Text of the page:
One measure of an icon's cultural reach is the extent to which it's referenced by folks who have no firsthand experience of it. Reefer Madness, directed by Louis Gasnier, is an iconic piece of American pop culture that has supplied punch-lines and riffs for folks who've never actually seen it.

Originally intended to be a hard-hitting propaganda film warning of the assorted dangers of marijuana usage, the film's hilariously overwrought depictions of the consequences of smoking pot are mapped through the intertwined stories of ill-fated young lovers Mary and Bill, Mary's brother Jimmy, and a couple of drug dealers who hawk their wares to high school kids. Quicker than you can say puff-puff-pass, the kids are swept up in a torrent of bad jazz, cheap booze, sleazy men, easy women and pork-based acting.

If you've never seen the film before, rest assured; it lives up (down) to its legend. Aside from the actors behaving more like they've ingested trunk loads of meth or crack than weed, one of the funniest things about the film is the fact that none of the actors actually knows (or was willing to show) how to smoke it; at best, the most any character would be able to get would be a contact high from their own joint.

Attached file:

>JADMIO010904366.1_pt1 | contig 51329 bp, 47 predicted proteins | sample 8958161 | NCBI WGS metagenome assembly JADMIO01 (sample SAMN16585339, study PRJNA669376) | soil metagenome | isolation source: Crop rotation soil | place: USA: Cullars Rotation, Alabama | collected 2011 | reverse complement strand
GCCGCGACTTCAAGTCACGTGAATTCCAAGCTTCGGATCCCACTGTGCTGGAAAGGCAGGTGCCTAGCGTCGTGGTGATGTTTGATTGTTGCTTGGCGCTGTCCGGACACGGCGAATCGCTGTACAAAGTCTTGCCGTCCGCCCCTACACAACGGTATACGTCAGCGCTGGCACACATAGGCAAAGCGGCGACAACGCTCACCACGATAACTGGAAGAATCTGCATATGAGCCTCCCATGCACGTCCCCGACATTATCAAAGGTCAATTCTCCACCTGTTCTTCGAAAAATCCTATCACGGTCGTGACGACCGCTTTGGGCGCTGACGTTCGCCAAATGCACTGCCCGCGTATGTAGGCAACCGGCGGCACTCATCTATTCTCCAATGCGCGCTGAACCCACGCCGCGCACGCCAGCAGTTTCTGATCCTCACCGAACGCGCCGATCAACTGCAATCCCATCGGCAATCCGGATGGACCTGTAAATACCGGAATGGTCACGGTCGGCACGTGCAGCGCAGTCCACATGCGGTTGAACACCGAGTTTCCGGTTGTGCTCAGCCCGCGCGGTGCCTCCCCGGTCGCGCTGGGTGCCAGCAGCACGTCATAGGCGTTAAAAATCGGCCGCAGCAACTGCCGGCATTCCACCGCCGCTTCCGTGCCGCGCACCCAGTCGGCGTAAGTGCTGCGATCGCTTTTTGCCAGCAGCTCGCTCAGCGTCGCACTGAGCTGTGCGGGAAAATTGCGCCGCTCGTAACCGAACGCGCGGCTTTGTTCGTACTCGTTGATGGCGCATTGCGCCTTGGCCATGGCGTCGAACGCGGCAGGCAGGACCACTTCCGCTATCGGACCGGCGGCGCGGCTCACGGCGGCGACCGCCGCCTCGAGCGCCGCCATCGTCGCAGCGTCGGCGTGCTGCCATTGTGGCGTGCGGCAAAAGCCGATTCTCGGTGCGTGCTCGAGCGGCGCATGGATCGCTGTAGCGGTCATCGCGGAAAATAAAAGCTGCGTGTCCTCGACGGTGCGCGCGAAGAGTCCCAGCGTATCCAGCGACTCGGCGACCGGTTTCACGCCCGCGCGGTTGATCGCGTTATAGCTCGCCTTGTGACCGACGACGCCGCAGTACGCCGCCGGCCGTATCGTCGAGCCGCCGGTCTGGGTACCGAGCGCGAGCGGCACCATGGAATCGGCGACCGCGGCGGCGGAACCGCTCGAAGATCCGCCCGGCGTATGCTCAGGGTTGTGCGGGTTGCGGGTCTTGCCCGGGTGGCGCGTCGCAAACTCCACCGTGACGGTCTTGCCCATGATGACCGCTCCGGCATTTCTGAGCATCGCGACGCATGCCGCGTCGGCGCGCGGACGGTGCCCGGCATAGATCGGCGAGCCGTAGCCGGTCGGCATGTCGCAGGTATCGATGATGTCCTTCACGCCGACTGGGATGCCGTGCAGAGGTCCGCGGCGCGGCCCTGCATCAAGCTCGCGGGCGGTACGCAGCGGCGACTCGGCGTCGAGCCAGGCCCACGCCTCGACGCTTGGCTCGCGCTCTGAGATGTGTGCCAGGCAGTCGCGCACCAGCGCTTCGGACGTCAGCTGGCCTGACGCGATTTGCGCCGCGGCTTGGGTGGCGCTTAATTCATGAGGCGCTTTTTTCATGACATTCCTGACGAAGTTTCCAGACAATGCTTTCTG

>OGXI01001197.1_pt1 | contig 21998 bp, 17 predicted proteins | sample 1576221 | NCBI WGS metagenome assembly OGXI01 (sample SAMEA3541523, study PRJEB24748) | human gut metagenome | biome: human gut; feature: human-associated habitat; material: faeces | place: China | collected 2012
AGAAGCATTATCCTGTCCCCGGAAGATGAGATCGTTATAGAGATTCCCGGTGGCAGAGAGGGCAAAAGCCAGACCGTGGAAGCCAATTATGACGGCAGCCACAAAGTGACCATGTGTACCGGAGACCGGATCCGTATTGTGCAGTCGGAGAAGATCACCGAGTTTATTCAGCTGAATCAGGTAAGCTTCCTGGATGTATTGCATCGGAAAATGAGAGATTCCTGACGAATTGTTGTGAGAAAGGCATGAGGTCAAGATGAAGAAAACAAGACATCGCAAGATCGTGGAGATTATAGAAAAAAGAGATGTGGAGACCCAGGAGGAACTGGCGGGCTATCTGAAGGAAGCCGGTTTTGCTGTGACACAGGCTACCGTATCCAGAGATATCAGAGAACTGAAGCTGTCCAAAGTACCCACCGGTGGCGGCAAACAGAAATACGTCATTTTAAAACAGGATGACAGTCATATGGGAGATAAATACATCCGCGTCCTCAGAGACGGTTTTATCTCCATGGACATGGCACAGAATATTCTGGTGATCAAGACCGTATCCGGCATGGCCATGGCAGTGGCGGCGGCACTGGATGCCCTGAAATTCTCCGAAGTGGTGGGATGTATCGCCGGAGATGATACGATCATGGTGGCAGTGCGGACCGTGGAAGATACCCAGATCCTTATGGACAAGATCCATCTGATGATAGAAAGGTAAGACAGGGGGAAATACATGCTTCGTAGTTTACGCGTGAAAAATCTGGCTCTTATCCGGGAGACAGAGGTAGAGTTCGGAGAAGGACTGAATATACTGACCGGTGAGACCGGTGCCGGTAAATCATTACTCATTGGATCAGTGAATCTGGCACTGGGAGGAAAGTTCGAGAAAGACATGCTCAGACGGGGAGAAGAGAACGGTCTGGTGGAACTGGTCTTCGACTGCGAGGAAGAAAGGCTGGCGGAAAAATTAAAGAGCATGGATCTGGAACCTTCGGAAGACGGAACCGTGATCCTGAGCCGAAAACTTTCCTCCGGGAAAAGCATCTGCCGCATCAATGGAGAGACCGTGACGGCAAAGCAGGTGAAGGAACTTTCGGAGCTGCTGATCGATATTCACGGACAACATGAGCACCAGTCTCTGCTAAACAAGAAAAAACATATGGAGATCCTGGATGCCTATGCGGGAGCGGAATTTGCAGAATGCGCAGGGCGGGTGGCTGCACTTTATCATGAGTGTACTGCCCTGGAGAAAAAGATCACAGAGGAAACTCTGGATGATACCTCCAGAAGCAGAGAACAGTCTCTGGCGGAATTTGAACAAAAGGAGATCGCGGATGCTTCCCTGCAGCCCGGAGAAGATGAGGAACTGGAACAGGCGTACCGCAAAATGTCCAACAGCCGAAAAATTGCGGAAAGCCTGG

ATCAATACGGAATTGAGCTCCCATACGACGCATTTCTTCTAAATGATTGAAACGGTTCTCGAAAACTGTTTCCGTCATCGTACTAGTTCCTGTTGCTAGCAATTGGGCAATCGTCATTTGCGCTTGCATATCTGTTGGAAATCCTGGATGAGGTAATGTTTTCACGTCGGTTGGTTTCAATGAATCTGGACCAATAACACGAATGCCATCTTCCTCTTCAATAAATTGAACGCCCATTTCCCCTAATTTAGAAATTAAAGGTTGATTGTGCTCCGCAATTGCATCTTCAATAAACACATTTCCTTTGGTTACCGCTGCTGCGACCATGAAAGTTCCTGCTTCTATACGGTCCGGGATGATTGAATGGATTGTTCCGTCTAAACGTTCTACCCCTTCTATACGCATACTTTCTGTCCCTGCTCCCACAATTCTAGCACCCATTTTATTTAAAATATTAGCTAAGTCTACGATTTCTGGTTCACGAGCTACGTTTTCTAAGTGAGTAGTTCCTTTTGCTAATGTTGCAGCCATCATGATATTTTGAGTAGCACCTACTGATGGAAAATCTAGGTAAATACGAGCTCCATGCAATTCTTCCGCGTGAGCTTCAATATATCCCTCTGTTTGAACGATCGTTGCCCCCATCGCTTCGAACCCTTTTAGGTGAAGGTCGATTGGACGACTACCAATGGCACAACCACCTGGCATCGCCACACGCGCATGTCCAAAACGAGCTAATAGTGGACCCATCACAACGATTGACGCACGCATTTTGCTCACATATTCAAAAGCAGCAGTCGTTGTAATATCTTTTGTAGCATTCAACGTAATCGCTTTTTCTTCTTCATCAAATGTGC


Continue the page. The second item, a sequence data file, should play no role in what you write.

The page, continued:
To commemorate the film's 75th anniversary (and to celebrate 4/20, the unofficial holiday for real-life reefer addicts to honor their chosen pastime), Reefer Madness, Walking Shadows distribution is hosting two screenings and a party tonight. The $9 admission fee includes a free Reefer Madness DVD, whose bonus items include over two hours of other vintage anti-pot propaganda films and PSAs. Screenings are at 4:20 and 8:20 PM at the Vine Theater; 6321 Hollywood Blvd. Purchase tickets here.

LA Weekly